Home Economy Connecticut manufacturers face gap in skilled workers

Connecticut manufacturers face gap in skilled workers

As manufacturing employees age and retire, the gap between skilled workers and qualified replacements is catching up to the industry. A recent annual survey by the Manufacturing Alliance of Connecticut revealed hiring is one of manufacturing’s biggest challenges.

“We have that problem and unfortunately every company I know has that problem,” Bill Manthey, CFO/vice president of Bridgeport Fittings Inc., an electrical parts manufacturer, said. “What happens if you can’t find the skilled workers, you may not be able to take the jobs you might have.”

MAC conducted its third annual survey during the first quarter of 2015 by collecting opinion data from more than 200 manufacturers in the state. Manthey, also the president of the MAC Board of Directors, said the goal of the survey was to formally pool data so the state legislature can address industry needs and to inform the manufacturing community.

A Housatonic Community College advanced manufacturing program student at a high-tech lathe.
A Housatonic Community College advanced manufacturing program student at a high-tech lathe.

Other challenges reported include overhead costs like energy and electricity, but the inability to find skilled workers is a limitation that could keep companies from growing, Manthey said.

Kathy Saint, the fourth-generation co-owner of The Schwerdtle Stamp Co., a plastic design company in Bridgeport, said because companies outsourced and experienced economic downturns in the past few decades, they offered fewer apprenticeships. These factors caused the current gap in manufacturers, she said. Now that some are doing better, “We’re in desperate need for those skilled workers,” she said.

Saint said she paid her toolmaker to stay past his retirement while she found a way to replace him, partly through other employees and outsourcing. She said this is common for manufacturing companies.

Saint said she hired a student with strong computer skills from Housatonic Community College’s advanced manufacturing program in Bridgeport two years ago. She said she is sending him to classes and training him. In the past, workers would become full-fledged toolmakers over a number of years, but now companies are trying to expedite the process, she said.

Manthey said even though Bridgeport Fittings has an apprenticeship program, he often cannot fill immediate openings.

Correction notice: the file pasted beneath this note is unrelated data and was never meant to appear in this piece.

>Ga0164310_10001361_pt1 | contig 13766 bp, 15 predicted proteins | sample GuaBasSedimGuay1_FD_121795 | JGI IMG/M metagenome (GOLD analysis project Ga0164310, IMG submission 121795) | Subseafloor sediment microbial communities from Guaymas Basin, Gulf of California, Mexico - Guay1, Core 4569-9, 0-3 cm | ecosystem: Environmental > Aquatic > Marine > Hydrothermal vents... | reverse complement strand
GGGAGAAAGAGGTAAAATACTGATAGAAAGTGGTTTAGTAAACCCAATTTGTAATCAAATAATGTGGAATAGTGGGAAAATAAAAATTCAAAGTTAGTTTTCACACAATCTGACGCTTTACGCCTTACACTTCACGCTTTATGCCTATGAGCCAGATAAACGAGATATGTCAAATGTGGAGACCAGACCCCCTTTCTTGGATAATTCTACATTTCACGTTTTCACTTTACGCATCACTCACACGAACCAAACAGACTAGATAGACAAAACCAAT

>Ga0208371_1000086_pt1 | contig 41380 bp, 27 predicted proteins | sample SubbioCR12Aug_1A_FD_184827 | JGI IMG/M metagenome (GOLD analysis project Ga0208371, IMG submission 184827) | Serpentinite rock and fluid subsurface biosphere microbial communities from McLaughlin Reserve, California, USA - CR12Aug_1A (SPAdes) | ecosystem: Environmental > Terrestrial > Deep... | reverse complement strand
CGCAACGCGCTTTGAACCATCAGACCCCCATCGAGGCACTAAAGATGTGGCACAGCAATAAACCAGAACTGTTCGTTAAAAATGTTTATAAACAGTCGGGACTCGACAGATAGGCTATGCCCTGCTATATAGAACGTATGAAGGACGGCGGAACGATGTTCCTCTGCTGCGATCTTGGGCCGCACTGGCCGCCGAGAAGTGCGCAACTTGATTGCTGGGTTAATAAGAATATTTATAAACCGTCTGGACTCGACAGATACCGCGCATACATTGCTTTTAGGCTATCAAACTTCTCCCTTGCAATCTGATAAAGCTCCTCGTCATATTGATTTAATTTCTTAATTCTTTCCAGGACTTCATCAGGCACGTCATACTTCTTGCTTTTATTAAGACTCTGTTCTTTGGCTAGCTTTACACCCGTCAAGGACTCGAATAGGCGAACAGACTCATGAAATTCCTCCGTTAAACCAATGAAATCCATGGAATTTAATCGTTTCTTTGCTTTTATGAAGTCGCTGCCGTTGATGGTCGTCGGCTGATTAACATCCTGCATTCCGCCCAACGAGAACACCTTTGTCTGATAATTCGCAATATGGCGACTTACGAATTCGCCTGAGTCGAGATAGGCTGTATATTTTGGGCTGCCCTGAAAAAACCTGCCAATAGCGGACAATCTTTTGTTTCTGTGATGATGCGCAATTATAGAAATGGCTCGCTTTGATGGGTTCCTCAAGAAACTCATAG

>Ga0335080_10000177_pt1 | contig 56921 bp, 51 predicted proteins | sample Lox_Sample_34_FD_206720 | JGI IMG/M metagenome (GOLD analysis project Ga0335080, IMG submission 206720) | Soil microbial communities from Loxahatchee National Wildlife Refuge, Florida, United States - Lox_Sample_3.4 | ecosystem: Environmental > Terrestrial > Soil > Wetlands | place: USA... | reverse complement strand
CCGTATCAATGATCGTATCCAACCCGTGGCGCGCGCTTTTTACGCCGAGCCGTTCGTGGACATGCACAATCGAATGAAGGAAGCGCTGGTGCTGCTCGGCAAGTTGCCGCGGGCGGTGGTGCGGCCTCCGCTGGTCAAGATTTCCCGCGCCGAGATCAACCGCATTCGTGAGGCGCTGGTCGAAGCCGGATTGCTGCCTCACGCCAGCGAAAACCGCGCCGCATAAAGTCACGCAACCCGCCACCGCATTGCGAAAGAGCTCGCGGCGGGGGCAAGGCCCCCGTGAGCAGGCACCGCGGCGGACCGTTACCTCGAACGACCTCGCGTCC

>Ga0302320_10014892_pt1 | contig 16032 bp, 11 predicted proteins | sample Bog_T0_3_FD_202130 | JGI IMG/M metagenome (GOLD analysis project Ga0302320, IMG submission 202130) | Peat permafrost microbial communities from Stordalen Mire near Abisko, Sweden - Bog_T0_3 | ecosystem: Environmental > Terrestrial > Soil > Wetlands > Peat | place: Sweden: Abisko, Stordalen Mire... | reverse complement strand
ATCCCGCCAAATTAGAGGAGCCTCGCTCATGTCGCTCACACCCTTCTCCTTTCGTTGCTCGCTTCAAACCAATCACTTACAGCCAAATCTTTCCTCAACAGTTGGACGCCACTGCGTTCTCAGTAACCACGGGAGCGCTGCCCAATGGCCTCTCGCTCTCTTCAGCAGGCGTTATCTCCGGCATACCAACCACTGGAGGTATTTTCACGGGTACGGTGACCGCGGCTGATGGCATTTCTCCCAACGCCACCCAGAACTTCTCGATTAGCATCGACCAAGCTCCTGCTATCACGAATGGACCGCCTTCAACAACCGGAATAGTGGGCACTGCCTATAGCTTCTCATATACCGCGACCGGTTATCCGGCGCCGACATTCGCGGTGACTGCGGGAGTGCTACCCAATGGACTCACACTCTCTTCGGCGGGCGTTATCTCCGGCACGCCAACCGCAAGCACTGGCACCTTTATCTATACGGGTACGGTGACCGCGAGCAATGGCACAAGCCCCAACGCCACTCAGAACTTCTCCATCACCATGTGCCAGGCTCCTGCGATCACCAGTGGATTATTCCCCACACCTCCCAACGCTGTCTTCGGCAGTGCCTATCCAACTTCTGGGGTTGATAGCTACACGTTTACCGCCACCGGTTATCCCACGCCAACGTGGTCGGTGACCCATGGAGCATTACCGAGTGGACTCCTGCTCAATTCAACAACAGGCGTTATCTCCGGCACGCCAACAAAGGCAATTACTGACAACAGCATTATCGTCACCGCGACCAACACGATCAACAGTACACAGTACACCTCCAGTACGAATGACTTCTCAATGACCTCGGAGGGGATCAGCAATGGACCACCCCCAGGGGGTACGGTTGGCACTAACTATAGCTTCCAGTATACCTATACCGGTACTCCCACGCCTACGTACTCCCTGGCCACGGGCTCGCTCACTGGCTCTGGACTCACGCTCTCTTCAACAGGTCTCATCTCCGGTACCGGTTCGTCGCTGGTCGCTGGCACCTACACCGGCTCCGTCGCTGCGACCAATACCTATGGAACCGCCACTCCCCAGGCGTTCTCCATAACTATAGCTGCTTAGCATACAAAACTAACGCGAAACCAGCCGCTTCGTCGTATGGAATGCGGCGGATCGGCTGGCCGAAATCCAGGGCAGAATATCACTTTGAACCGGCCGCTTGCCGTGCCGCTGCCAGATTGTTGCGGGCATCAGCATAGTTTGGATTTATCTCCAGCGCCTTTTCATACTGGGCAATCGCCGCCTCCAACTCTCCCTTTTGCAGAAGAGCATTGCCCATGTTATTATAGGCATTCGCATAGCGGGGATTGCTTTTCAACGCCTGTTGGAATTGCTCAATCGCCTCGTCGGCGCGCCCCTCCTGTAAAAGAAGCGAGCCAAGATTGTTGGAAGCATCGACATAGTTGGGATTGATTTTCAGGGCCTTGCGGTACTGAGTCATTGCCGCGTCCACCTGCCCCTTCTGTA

“Apprentices will solve problems a few years from now,” he said. “Between now and then it’s going to be difficult because there’s more demand for people with these skills.”

Manthey also attributed this lack of workers to a decline in manufacturing interest as a career. “There’s still the image of the old kind of dirtier manufacturing I think that turns people off,” Manthey said. “That isn’t the case now, but people don’t realize that. They don’t see the opportunities.”

Rich DuPont, interim director of the advanced manufacturing program, said it has been attracting more students since the program started in 2012. Still, he said people have a perception that manufacturing is no longer viable in Connecticut and that conditions are “dirty, dark and dangerous.”

“Manufacturing is much different today than even 10 years ago,” DuPont said. “It’s high-tech, clean, safe and produces some of the highest paying wages and benefits out of any jobs available.”

Manthey said an apprentice can start with a salary around $35,000 and make up to $40,000. If someone continues and goes into management or engineering, he or she could earn $60,000 to $70,000. He said in the past few years, the state government has done a better job supporting manufacturing educational programs that promote careers in the industry.

The advanced manufacturing program is a response to the manufacturers’ needs for skilled employees, DuPont said. The program is a partnership between the government and manufacturing companies who relay their hiring needs, he said.

In the one-year program, students learn about manufacturing skills like blueprint reading, machining and computer applications and receive a certificate, making them strong candidates for the 6,000 job openings statewide, DuPont said.

“If you’re a graduate from one of these programs you’re going to have a job,” DuPont said.

He said this year’s advanced manufacturing program graduating class has 37 students, double last year’s amount. He said they come from all walks of life, and the average age is 30. Of the graduates, seven of whom are women, more than half have already received jobs in the Bridgeport/New Haven area, and the rest are interviewing.

Graduates are going into apprenticeships for tool and dye, training for machinists, industry-focused computer operators and quality assurance technicians with wages that range from $14 to $20 an hour, he said.

DuPont said state programs like Step Up (Subsidized Training and Employment Program) and Ready to Work give companies the incentive and financial support to hire and train workers.

Randy Fescoe, manager of human resources at Lacey Manufacturing, a medical device manufacturer in Bridgeport, said one-third of his company’s 30 toolmakers will be retired in the next five years. He said the company is training employees because it is so difficult to recruit from the outside. The company used state incentives to train apprentices and hire veterans and the long-term unemployed. Three Housatonic graduates are in the apprenticeship program, with one more joining in June.

“It’s been a fantastic situation for us working with them,” Fescoe said. “They come out of there with the basic skills and understanding of manufacturing. They have a desire to be in manufacturing and they recognize there is career mobility.



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